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Mollie Wilson O’Reilly writes on U.S. nuns and the Holy See, and why the awkward conversation between the Leadership Conference of Women Religious and the CDF may turn out to be just the kind of encounter the church needs. But:
The question is whether the parties can have a respectful, collaborative relationship, given that the paternalism that rankles the sisters and their many supporters is, in Rome, the proper order of things. In the view of the CDF, bishops are always presumed to be acting correctly and in good faith, and the sisters are expected to take their cues entirely from them. Women’s religious communities have a more expansive view of their vocations. Moreover, they know bishops do not always act wisely or in good faith. Recall that in 2011, the U.S. bishops’ Committee on Doctrine issued a critique of Elizabeth Johnson’s book Quest for the Living God. The tone was hostile and hyperbolic—Johnson’s work, the bishops claimed, “completely undermines the Gospel and the faith of those who believe in that Gospel”—and the arguments grossly distorted what she had written.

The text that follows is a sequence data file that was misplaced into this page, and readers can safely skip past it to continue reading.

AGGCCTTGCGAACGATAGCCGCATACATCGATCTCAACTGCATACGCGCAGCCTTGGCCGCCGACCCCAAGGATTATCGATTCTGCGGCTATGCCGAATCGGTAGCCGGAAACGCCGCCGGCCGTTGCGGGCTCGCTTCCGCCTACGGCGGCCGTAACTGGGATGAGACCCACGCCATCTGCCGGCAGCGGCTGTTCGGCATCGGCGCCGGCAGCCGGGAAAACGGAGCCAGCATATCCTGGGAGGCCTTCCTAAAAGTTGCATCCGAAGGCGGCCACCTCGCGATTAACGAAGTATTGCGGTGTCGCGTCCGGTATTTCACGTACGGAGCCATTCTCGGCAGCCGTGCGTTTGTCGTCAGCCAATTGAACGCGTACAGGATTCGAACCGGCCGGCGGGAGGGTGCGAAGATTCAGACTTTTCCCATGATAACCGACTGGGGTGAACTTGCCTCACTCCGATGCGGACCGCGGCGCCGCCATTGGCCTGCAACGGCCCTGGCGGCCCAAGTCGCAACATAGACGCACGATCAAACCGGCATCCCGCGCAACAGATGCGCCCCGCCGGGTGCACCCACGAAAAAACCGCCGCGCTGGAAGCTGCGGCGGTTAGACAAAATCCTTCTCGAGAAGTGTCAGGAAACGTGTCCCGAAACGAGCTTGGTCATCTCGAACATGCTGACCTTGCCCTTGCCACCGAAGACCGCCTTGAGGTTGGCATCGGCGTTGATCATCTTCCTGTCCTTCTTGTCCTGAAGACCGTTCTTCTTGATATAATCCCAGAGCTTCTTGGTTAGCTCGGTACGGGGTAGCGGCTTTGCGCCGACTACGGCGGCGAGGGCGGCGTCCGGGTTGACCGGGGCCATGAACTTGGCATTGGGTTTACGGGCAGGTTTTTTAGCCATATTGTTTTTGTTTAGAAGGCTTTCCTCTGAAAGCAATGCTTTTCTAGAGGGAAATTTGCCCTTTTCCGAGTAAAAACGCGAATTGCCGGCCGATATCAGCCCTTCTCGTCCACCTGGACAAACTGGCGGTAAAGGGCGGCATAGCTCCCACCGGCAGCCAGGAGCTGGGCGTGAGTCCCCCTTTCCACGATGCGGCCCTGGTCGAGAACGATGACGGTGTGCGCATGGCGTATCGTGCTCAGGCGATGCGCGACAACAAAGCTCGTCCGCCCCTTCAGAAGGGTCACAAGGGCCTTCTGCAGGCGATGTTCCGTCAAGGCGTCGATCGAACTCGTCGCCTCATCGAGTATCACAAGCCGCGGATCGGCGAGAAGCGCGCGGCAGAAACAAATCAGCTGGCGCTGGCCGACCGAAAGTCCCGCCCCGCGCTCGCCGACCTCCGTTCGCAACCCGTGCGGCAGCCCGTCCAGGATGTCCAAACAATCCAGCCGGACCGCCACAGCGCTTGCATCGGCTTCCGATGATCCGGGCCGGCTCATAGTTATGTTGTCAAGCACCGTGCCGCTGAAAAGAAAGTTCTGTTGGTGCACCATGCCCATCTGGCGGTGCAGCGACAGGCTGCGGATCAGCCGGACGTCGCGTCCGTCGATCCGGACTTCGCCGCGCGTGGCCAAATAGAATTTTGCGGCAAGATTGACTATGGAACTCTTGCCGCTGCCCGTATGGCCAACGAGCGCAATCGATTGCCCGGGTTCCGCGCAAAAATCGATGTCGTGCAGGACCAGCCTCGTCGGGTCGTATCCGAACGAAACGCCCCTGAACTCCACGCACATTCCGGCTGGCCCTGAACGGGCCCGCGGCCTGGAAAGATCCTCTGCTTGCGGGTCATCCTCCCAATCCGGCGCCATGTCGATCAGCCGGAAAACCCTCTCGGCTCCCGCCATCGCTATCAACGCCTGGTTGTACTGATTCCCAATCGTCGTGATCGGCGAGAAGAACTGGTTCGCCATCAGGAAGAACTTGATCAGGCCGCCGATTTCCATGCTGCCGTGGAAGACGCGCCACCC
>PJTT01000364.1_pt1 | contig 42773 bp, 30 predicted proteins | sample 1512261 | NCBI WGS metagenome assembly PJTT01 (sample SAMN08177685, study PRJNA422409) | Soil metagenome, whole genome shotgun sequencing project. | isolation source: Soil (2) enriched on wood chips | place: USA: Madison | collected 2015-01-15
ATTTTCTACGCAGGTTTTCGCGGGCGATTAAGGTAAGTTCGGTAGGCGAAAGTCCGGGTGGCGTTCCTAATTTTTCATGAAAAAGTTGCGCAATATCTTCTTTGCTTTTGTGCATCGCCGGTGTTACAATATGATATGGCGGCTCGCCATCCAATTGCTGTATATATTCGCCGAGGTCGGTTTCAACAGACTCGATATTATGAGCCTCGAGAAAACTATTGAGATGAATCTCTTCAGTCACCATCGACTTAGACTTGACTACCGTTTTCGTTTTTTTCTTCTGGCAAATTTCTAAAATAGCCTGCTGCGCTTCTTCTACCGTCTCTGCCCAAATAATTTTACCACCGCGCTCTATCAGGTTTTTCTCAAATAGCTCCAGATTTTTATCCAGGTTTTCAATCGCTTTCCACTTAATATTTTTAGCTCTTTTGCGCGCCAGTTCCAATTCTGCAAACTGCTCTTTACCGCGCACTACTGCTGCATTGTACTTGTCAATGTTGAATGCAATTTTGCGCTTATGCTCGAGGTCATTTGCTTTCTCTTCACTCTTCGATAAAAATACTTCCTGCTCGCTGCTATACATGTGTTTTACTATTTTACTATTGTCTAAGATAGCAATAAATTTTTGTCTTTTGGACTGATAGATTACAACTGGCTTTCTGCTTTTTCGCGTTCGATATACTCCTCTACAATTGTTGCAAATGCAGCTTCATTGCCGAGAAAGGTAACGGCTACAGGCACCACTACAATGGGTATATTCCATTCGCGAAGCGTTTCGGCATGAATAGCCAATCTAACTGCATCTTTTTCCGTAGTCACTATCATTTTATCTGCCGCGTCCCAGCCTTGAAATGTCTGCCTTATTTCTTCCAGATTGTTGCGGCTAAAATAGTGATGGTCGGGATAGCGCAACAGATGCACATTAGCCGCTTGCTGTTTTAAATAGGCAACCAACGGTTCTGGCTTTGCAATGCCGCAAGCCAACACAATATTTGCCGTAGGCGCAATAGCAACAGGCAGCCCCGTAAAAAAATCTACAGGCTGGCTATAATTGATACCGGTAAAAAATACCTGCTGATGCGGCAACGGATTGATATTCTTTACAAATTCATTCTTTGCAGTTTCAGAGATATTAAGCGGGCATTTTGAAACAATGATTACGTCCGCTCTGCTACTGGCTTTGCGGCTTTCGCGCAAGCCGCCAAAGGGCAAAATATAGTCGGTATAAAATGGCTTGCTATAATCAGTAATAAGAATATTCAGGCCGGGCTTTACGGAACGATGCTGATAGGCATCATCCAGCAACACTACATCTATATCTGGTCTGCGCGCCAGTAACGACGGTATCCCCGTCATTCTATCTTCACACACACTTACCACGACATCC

Also, Derek S. Jeffreys on the scandal of solitary confinement [subscription]:
The damage solitary confinement does to prisoners is no accident. The dehumanizing conditions in which inmates are held—the lack of sensory stimulation and human contact; the petty control over inmates’ daily lives; the disorientation with regard to time; and the threat of indefinite isolation—are, in the minds of prison officials, essential to solitary’s power as a disciplinary tool. Contemporary solitary confinement is a policy designed to do harm to the men and women subjected to it.
This would seem like an obvious case of cruel and unusual punishment under the Eighth Amendment of the Constitution. But courts have been reluctant to draw that conclusion, and current law makes it difficult for inmates in solitary even to bring cases to court. The 1996 Prison Litigation Reform Act erected a host of barriers to those who mount legal challenges to prison conditions. In cases where inmates and their lawyers have succeeded in doing so, courts have intervened to halt physical brutality against solitary inmates. But they generally refuse to go beyond such judicial actions by declaring solitary confinement itself to be cruel and unusual punishment.
And, in books: Charles M. A. Clark reviews Samuel Gregg’s Tea Party Catholics, while Patrick Jordan writes on two new biographies of California’s “founding father,” Padre Junipero Serra. See all of our book reviews here, and see the full table of contents for our June 13 issue here.